Bulk Text Messaging Suit Stayed for Arbitration
(CN) - A federal judge stayed conspiracy claims related to short codes and the application-to-person text messaging market, finding some issues suitable for arbitration.
In 2003, wireless carriers in the United States established a system of common short codes (CSC), five- or six-digit numbers that businesses and institutions could use to send wireless subscribers text messages in bulk. The service is known as application-to-person, or A2P, messaging.
Businesses interested in leasing short codes must sign a registrant sublicense agreement with Neustar, an entity with the exclusive right to issue and lease short codes, according to court filings.
In a federal class action last year, three lessees accused five of the six largest wireless service providers in the country, including AT&T, Verizon and T-Mobile USA, of monopolizing the CSC system and using it to inflate text messaging fees at the expense of consumers.
Trade association CTIA - The Wireless Association and Wireless Media Consulting (WMC), a Virginia-based corporation that provides CSC monitoring and compliance services to CTIA, were also named as defendants.
The lawsuit accused the carriers of using CTIA, which they control financially, to establish Neustar, the only entity that can issue short codes, and to make consumers send high-volume messages through a limited number of affiliates called "connection aggregators," so they can charge senders unnecessary fees at various levels.
According to the complaint, the defendants made a deal to bar A2P text message transmission from traditional 10-digit numbers, and required all lessees to transmit their A2P messages through aggregators, which charged exorbitant connectivity and per-message fees. The defendants also allegedly imposed unnecessary audits, conducted by Wireless Media Consulting, which further drove up messaging costs.
The plaintiffs, Club Texting, iSpeedbuy and TextPower, filed the lawsuit on behalf of thousands of short code lessees who had leased common short codes from Neustar after April 5, 2008, and had sent or received text messages through one or more aggregators.
CTIA, WMC and the wireless carriers argued that the claims were subject to arbitration, and asked the court to stay the lawsuit pending resolution of those claims.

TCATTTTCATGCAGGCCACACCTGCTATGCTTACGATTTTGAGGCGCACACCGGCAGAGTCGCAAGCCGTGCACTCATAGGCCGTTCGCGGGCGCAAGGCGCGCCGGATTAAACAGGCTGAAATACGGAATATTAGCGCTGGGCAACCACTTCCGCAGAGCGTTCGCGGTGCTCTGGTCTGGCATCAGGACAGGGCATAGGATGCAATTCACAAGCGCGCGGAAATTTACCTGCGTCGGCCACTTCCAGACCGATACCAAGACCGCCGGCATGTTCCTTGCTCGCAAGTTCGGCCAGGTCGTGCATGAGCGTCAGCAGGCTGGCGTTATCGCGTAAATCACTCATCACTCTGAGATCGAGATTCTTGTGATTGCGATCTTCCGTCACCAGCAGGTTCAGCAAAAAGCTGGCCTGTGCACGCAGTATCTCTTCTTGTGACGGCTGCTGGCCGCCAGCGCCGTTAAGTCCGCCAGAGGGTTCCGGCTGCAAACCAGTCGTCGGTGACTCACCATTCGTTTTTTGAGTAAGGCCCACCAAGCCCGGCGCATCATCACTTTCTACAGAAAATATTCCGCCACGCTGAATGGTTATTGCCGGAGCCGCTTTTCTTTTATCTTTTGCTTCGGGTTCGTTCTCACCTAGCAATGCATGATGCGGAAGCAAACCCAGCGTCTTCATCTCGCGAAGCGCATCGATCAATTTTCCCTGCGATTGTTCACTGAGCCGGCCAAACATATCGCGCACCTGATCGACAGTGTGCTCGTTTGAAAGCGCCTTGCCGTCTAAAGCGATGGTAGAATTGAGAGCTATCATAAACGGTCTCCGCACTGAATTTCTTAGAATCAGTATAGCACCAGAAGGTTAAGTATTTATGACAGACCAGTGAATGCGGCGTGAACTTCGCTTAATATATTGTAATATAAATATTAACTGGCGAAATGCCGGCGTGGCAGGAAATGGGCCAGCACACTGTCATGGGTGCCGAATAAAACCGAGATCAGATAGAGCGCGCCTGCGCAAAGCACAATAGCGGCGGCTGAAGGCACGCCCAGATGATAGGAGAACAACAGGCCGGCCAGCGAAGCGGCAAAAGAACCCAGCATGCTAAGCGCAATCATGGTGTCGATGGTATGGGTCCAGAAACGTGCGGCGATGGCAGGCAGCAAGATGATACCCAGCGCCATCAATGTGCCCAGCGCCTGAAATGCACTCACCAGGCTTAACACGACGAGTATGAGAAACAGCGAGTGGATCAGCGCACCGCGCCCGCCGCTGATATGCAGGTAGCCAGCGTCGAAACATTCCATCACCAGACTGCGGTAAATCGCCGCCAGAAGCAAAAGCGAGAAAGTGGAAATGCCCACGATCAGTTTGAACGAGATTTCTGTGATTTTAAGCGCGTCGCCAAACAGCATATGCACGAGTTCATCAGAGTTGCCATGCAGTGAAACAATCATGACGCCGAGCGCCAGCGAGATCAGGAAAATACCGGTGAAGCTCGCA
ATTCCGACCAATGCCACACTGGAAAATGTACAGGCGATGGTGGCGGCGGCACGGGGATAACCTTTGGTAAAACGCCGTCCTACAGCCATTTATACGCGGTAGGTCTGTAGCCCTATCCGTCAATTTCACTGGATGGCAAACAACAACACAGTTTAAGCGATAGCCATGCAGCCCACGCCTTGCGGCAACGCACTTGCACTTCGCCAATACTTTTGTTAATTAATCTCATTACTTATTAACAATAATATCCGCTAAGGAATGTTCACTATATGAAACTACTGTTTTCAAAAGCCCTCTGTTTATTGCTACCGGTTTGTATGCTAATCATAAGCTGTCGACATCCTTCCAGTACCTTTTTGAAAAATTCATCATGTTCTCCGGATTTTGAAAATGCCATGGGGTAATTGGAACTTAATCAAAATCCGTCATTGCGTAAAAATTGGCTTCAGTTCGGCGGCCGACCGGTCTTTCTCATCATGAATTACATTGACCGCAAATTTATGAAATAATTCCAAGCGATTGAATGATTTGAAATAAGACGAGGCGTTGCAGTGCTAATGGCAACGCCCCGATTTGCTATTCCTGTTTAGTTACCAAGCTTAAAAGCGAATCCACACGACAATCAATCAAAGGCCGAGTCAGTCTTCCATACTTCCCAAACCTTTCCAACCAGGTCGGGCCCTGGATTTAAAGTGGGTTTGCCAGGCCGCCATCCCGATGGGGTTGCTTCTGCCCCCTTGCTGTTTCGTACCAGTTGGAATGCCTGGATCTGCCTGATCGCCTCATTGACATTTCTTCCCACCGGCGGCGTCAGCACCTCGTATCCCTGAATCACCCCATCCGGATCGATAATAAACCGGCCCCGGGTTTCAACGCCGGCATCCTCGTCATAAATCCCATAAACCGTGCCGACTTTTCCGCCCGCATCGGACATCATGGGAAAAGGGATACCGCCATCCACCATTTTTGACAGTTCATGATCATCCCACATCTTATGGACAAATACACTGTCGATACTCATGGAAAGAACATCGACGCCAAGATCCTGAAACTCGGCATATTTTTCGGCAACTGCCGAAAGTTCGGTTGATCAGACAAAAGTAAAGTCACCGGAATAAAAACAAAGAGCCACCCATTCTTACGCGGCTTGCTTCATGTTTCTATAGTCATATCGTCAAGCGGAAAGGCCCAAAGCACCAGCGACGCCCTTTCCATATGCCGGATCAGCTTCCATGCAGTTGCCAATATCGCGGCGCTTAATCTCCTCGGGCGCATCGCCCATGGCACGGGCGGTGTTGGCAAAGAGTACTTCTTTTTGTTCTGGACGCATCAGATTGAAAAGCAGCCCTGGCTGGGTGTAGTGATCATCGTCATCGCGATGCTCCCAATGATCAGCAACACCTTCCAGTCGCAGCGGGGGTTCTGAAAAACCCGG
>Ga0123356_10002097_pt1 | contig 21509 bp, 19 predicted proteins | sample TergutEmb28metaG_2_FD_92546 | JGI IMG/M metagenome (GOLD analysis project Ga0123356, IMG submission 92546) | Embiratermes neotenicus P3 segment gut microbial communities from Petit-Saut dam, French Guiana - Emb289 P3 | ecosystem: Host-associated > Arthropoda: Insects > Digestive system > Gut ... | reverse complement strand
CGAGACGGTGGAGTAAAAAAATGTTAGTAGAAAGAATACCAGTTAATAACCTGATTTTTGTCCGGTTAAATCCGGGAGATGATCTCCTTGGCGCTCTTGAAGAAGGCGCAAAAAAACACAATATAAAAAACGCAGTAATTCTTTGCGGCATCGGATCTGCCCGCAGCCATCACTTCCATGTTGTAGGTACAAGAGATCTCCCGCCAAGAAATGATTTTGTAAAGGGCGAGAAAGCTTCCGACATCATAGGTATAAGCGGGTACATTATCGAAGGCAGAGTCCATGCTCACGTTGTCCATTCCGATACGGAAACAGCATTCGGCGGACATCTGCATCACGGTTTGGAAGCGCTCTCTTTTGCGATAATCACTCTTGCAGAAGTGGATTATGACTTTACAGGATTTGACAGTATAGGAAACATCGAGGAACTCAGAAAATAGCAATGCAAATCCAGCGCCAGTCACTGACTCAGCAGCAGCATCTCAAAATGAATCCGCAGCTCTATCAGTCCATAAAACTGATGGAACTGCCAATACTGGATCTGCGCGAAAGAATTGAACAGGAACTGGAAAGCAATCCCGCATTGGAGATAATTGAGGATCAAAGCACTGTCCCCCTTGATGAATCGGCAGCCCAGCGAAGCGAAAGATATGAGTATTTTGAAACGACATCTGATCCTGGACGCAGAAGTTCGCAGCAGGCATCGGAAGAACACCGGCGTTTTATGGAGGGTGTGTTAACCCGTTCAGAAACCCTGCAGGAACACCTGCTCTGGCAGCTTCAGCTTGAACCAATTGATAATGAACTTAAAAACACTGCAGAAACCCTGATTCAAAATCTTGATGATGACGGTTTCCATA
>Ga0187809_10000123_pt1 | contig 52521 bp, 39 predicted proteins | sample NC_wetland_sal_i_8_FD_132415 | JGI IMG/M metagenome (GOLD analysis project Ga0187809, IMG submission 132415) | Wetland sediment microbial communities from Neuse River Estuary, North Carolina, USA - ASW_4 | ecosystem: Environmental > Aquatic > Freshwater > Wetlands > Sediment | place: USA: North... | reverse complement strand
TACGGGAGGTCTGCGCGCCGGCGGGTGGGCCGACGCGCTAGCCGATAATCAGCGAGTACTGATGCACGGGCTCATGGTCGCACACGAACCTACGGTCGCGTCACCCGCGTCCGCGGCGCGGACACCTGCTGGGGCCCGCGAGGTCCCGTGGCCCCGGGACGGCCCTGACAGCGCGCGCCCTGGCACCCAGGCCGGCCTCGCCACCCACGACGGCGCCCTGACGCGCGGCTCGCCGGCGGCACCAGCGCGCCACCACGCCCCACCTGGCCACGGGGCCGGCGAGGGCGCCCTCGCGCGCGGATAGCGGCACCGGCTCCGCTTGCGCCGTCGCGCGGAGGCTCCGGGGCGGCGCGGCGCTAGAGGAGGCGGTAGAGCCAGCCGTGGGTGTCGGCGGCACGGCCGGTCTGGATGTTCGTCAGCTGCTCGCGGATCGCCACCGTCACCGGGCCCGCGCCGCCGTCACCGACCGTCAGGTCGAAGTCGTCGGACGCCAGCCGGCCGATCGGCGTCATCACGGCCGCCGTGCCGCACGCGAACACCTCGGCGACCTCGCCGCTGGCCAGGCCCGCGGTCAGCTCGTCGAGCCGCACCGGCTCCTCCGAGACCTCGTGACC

U.S. District Judge Alison Nathan granted their request last week, rejecting claims that the defendants were not direct signatories of the agreement that contained the arbitration clause.
Nathan noted that the plaintiffs and putative class members had all signed the registrant sublicense agreement, a legally binding contract between nonparty Neustar and short code lessees. And although CTIA, WMC and the carriers had not signed the agreement themselves, they can enforce its arbitration provision against the plaintiffs as third-party beneficiaries.
"Plaintiffs' relationship with the carrier defendants, CTIA, and WMC is sufficiently close to justify estopping plaintiffs from denying their contractual obligation under the RS agreement to arbitrate disputes of this kind," Nathan wrote.
What's more, the plaintiffs' claims arise directly from the subject matter of the agreement, which implements the CSC system, sets the fees and costs, and establishes the audit system and the right to sanction violators, according to the 52-page opinion.
The fact that the plaintiffs have not included Neustar as a defendant to avoid enforcement of the arbitration clause also supports the defendants' theory, since the claims against them are identical to those that could have been raised against Neustar, according to the ruling.
Nathan also disagreed that the defendants' alleged misconduct blocked equitable estoppel, and ruled that only wrongful actions that relate to the arbitration agreement itself could bar its enforcement.
A challenge to the validity of the contract as a whole, and not specifically to the arbitration clause, must be decided by the arbitrator, the opinion states.
Club Texting and its co-plaintiffs failed to persuade the court that the arbitration clause was limited to claims under Virginia law.
The plaintiffs must also arbitrate claims against the individual aggregators based on arbitration clauses in service agreements, according to the ruling.
The plaintiffs had also argued that the costs of individually arbitrating the complex antitrust claims in the complaint would make access to arbitration impracticable, thus denying them "effective vindication."
But Nathan found no evidence that the filing fees and administrative costs would be so high as to deny the plaintiffs the right to pursue their claims.
The judge chose to stay - rather than dismiss - the nonarbitrable claims, per federal arbitration rules.
Washington, D.C., law firm Wiley Rein, which represents the carriers, called the decision "an important victory for the wireless industry."
Attorneys and representatives for the parties did not return requests for comment.